In 2004, Peter Thiel put $500,000 in Facebook as an angel investor. When he cashed in his shares in 2012, he got over $1 Billion.
In 2000, Masayoshi Son put $20 Million in Alibaba. He is estimated to get over $80 Billion when he cashes in his 34% stock.
These stories are the stuff of legends now. Angels betting on Unicorns is the flavour of the season in the whole equities investment market. Even in India, we have several success stories of upstarts becoming highly valued startups, making their angel investors really really wealthy. MakeMyTrip, Ola Cabs, Flipkart, and Druva Software are probably the best examples of this.
These success stories have led to many people seriously considering investing in startups as the best way to multiply their money. Maybe you are thinking about it too. If that is indeed the case, it brings us, quite literally, to the billion-dollar question: Is Angel Investing the right choice for you?
To answer this, let’s take a closer look at what angel investors are actually faced with.
The angel investor typically invests a small sum at a very early stage of the company and waits for the company to grow big. Every successful investment multiplies the money 30–100 times while every bad one returns a big fat zero. This means the angel has to invest in multiple companies, in the hope that at least one or two will reap the huge returns. To top that, unlike publicly listed companies, startup stock is not liquid. You can’t sell it whenever you want. It often takes 4–7 years to cash out from a successful startup investment. One really needs to have a lot of money and a lot of patience to play this game.
Take Y Combinator, for example. They invested in 940 companies over the last 10 years and today they are one of the most successful investors. They had the cash to bet on nearly a thousand startups and patience to wait for companies like AirBnB, Dropbox, Zenefits, Stripe and InstaCart to make it worth their while.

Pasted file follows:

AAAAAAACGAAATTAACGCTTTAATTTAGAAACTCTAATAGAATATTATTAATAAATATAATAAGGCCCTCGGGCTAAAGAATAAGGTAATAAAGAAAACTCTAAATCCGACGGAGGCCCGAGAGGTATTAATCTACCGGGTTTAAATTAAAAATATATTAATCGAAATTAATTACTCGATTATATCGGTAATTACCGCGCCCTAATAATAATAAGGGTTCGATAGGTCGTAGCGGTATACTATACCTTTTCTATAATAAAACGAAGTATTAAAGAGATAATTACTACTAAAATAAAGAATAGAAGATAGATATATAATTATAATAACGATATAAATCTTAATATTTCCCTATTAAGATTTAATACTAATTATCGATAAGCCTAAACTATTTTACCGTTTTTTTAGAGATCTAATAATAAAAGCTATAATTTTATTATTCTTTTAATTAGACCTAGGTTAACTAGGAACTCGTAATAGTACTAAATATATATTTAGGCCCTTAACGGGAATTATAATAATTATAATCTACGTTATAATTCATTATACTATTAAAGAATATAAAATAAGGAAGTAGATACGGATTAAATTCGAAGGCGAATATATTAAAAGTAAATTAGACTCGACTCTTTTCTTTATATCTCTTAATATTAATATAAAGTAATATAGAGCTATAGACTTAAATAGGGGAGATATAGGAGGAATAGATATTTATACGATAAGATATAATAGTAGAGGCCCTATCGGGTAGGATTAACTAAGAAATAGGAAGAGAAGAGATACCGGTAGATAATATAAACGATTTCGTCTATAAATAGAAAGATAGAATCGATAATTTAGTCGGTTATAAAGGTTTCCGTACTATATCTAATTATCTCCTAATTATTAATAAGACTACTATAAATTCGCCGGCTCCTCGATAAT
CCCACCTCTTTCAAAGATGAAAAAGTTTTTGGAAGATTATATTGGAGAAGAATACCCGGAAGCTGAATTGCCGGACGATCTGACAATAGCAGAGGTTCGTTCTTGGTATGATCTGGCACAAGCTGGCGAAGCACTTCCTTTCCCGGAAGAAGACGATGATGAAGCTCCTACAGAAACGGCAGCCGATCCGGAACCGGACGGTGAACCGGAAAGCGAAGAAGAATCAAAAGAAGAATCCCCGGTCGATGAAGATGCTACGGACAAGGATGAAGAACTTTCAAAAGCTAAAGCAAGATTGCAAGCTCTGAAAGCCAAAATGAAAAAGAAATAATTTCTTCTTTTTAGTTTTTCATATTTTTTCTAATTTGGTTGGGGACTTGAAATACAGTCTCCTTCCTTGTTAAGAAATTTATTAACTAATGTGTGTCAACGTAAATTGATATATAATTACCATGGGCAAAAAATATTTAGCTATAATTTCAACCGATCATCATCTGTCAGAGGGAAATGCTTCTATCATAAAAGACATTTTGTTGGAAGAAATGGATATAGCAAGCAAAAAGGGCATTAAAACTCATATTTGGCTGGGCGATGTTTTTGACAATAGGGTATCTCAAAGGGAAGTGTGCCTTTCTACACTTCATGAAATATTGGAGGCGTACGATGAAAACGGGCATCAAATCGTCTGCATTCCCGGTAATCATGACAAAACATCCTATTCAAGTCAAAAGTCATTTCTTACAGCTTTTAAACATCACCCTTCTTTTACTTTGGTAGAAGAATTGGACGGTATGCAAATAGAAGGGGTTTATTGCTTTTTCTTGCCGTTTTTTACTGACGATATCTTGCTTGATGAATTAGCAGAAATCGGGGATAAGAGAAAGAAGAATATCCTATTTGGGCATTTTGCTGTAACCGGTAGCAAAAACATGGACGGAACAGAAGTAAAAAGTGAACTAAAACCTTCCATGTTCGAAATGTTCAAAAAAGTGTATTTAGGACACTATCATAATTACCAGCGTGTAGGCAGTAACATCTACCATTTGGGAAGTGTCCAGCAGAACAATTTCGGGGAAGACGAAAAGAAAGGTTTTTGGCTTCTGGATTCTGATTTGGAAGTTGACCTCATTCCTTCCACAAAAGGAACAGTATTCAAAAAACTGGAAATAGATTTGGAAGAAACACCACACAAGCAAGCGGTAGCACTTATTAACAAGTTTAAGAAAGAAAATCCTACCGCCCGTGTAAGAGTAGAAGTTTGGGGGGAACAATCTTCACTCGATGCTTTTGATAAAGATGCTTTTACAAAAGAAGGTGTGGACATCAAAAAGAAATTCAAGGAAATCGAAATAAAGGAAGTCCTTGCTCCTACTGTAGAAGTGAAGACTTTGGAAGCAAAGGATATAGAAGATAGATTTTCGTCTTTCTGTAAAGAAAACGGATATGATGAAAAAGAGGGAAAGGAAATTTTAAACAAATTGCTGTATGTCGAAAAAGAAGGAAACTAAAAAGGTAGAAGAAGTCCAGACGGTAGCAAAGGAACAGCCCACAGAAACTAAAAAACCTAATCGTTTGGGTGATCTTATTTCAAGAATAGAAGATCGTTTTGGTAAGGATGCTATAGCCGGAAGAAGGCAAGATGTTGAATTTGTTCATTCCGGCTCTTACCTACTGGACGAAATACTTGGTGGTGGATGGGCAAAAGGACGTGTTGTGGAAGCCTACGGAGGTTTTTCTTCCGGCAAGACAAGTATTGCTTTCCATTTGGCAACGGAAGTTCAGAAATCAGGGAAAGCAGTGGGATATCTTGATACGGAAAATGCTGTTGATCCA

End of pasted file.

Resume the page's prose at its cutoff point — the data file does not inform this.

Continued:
Y Combinator’s enviable early-stage success (yes, 5% hit rate is enviable) is down to its people. Before starting out as investors, the founders were entrepreneurs themselves. They have the experience, network, know-how and intellect to answer questions like these:
Compare this to an individual investor, which is probably what you are going to be. More often than not, an individual investor has to depend on one variable alone: the quality of the team. Maybe they went to school together or have heard great things about the founders from their friends. Assessing a startup investment is both an art and science and it’s something that one becomes better at only with experience.
Let’s run the numbers for you.
To be an investor of any worth, you’ll have to put in at least 5 lakh rupees in any company. Assuming that you can match Y Combinator’s success rate of 5%, you will need at least 20 companies to get that one unicorn. This means, you’ll have to put in at least 1 crore.
If you are willing to commit that kind of money over next few years, then startup investing might be a good strategy for you. And even if you have that kind of money, it is better to make those first few investments along-with experienced startup investors.
In any case, until you reach a life-stage where you can build a portfolio of startups, you are better off investing in other equity asset classes, like a top-rated mutual fund.